Sorelle Gallery, 84 Main Street, New Canaan, CT
Now home to Canary Wharf and global finance, the Isle of Dogs was once the beating heart of industrial East London. These photographs, taken between 1982 and 1987, show the island just before the big money moved in and the area was forever transformed. Photographer Mike Seaborne documented the area, capturing the people who lived and worked in this area that was on the cusp of huge transformation.
Seaborne stumbled on the area by chance while he was photographing the river wharves closer to central London. He was struck by the charm of the area; the retained character of the traditional industry, homes and businesses in the area. From 1983-1986 Seaborne undertook an extensive photographic project to document the area prior to its redevelopment. He photographed streets and buildings, and also inside factories, schools, community centers and other social spaces. His purpose was to make a record of the Island before ‘big money’ moved in and transformed both the landscape and the people who lived and worked there. This project was undertaken in conjunction with the Island History Trust, an organization which helped collect and preserve the history of the Isle of Dogs.
This documentary project does a great job of capturing the essence of a place and its people. The Isle of Dogs provides a melancholy glimpse into a world that no longer exists. The shops with small bins of sorted vegetables, or understated displays of baked goods or tins were disappearing. The grocer, chemist, and butcher shops had been razed and replaced with supermarkets by the end of the decade. Electric typewriters, computers and modern reception areas are shown in Seaborne’s images of a new sugar refinery plant, and the Asda superstore – a stark contrast against scenes of toiling factory workers at Blythe Burrell Colours Ltd. Handwritten signage appears throughout the images in the book, chronicling the dissatisfaction of the impending crush of big business and ‘progress’ coming to the area. A sign declaring a ‘sold’ property has been edited to include ‘up the river’ as a social commentary to the plight the community experienced.
It is somewhat sad to see the scenario played out; the paradox of the required death of an established community to usher in improvement. Change is inevitable, but as one member of the Island History Trust says in the book’s introduction, “the end was undignified”. Seaborne’s photos however, give dignity and honor to the people he photographed. The social fabric of the area will not be lost due to his creative endeavors, and the Isle of Dogs will live on.
‘The Isle of Dogs: Before the Big Money’ by Mike Seaborne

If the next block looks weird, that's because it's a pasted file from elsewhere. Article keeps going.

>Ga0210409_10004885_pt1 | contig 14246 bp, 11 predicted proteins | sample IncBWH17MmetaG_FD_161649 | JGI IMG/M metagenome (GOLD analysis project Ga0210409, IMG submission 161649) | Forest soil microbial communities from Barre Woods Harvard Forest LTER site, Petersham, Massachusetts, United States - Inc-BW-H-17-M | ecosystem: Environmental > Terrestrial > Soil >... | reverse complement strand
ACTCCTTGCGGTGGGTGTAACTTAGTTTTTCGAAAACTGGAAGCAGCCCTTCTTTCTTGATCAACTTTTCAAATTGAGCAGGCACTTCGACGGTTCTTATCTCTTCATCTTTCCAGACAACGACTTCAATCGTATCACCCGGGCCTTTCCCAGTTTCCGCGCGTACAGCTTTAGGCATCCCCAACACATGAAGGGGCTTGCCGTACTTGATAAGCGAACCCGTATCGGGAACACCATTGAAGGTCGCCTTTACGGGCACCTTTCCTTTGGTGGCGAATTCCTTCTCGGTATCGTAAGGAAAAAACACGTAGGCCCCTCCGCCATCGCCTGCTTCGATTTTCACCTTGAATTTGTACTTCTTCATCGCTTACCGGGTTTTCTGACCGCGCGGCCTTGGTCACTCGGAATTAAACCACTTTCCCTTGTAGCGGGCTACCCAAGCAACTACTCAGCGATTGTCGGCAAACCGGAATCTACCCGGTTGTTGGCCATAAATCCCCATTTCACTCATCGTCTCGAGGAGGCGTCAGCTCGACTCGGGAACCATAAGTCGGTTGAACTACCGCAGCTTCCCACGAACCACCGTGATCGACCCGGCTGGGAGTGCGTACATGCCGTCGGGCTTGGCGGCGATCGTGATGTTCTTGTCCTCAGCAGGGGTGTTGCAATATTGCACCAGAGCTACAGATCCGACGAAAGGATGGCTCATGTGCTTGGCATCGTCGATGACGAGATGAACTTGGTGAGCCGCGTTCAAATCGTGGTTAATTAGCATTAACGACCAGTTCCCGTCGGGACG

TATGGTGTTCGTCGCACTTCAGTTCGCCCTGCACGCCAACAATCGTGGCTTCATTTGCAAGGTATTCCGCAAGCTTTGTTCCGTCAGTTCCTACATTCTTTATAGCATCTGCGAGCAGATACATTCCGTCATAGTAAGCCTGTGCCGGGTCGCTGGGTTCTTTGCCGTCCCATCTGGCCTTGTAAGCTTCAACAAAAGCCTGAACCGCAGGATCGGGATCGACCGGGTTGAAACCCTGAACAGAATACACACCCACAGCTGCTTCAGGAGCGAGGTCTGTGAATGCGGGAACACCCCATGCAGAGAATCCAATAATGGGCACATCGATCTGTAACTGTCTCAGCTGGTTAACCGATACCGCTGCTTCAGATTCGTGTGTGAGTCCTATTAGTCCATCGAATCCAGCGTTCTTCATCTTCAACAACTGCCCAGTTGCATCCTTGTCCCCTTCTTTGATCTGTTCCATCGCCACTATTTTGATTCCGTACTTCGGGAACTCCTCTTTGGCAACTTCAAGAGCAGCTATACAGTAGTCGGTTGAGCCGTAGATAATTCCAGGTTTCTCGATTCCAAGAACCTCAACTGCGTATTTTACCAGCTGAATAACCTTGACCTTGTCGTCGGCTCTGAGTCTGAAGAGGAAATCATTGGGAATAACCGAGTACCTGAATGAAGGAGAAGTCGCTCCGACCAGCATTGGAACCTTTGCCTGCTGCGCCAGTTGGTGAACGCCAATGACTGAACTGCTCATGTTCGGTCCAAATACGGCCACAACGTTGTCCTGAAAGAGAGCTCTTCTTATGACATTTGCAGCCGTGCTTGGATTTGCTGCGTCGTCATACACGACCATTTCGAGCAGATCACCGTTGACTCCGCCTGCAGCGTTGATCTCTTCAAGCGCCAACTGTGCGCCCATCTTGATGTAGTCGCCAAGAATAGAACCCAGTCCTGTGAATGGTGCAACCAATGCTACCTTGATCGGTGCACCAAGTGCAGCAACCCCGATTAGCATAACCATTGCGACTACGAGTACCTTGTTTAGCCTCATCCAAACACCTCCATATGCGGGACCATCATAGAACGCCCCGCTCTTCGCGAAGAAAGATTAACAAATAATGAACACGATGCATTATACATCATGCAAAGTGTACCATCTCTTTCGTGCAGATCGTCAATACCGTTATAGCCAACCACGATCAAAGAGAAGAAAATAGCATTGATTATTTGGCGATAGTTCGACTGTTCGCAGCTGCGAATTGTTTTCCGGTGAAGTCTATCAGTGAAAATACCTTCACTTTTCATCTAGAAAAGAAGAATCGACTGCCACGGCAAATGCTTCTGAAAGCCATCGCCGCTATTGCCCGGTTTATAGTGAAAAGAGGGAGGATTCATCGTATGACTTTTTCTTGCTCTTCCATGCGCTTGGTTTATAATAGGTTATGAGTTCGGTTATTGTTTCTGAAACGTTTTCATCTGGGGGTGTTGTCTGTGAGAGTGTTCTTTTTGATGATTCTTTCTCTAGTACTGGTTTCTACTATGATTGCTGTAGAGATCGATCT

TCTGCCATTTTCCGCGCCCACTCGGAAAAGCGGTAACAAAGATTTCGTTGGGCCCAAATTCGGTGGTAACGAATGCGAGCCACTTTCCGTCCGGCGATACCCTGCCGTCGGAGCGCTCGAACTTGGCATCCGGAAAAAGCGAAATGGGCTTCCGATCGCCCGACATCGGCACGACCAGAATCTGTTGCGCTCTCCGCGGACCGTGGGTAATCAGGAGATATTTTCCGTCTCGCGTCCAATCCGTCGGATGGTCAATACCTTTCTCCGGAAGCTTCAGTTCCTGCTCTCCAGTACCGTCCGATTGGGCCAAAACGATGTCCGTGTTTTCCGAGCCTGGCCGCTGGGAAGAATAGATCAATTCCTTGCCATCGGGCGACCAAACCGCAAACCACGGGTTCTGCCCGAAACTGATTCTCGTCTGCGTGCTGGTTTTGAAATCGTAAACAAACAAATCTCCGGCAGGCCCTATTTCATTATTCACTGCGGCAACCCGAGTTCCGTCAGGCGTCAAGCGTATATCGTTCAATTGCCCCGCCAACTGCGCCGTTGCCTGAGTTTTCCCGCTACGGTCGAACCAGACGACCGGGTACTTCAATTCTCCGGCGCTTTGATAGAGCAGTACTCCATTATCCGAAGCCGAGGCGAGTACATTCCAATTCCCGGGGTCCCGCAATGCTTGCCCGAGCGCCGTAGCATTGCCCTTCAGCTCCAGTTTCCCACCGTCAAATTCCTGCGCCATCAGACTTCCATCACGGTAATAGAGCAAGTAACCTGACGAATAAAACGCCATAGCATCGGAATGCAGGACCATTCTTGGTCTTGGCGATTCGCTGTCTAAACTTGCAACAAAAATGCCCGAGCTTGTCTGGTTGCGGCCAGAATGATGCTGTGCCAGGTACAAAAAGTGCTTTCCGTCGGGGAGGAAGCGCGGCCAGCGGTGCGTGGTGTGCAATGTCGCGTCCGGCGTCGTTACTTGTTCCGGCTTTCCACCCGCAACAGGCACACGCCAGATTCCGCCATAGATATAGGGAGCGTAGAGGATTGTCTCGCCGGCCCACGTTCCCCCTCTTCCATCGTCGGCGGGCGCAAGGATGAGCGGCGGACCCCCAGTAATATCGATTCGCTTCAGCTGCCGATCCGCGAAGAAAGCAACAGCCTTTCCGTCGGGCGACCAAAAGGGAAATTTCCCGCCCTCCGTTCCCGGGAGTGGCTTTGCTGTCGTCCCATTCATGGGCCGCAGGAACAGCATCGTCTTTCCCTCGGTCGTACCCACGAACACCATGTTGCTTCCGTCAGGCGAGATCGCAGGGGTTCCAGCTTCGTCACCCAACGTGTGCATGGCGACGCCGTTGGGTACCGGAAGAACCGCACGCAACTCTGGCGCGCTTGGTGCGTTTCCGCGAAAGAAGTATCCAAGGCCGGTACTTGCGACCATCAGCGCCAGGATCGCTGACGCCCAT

With an introduction by eminent author Ken Worpole
192pp, cloth spine, 156mm x 196mm
Available for purchase from Hoxton Mini Press, publisher of the ‘Vintage Britain’ series of beautiful, collectible books celebrating the recent history of these isles through rather nice photography.
Since 1979 Mike Seaborne has been photographing London with a specific interest in its changing urban landscapes. Until 2012 he was Curator of Photographs at the Museum of London. His work has been shown internationally and appears in major collections including at the Tate and Historic England. You can find out more about him and his photography at http://www.80sislandphotos.org.uk/mike-seaborne.html
Images shown are courtesy Hoxton Mini Press, © Mike Seaborne
“Everything I Ever Learnt – everything I have seen, felt, remembered, everything, influences and informs every thought I will ever have.”
Visual communication is (generally) the first form of communication we encounter, and the exhibiting photographers are sharing images of personal influences, opening their world up to the eyes and interpretation of exhibition visitors.
Art at the ARB, University of Cambridge,
Alison Richard Building, 7 West Road, Cambridge, CB3 9DT
Opening: Friday 29th at 8 pm
“In 2015, Cecilia started a project about the image of the Monte Perdido (a mountain in the Pyrenees) titled “El Monte Perdido”. It was a reflection about reality and its representations and the implications of the dematerialization of photography in the digital era. She took, as a starting point, the liquid origin (marine) of the Monte Perdido to trace an analogy between the transformation of the photography and the transformation of Monte Perdido. From solid, immutable, static, monumental, calcareous or dusty to liquid, fluid, mobile, dynamic, fragmentary and temporary.”
camara oscura galeria de arte
c/ Alameda, 16, 1º B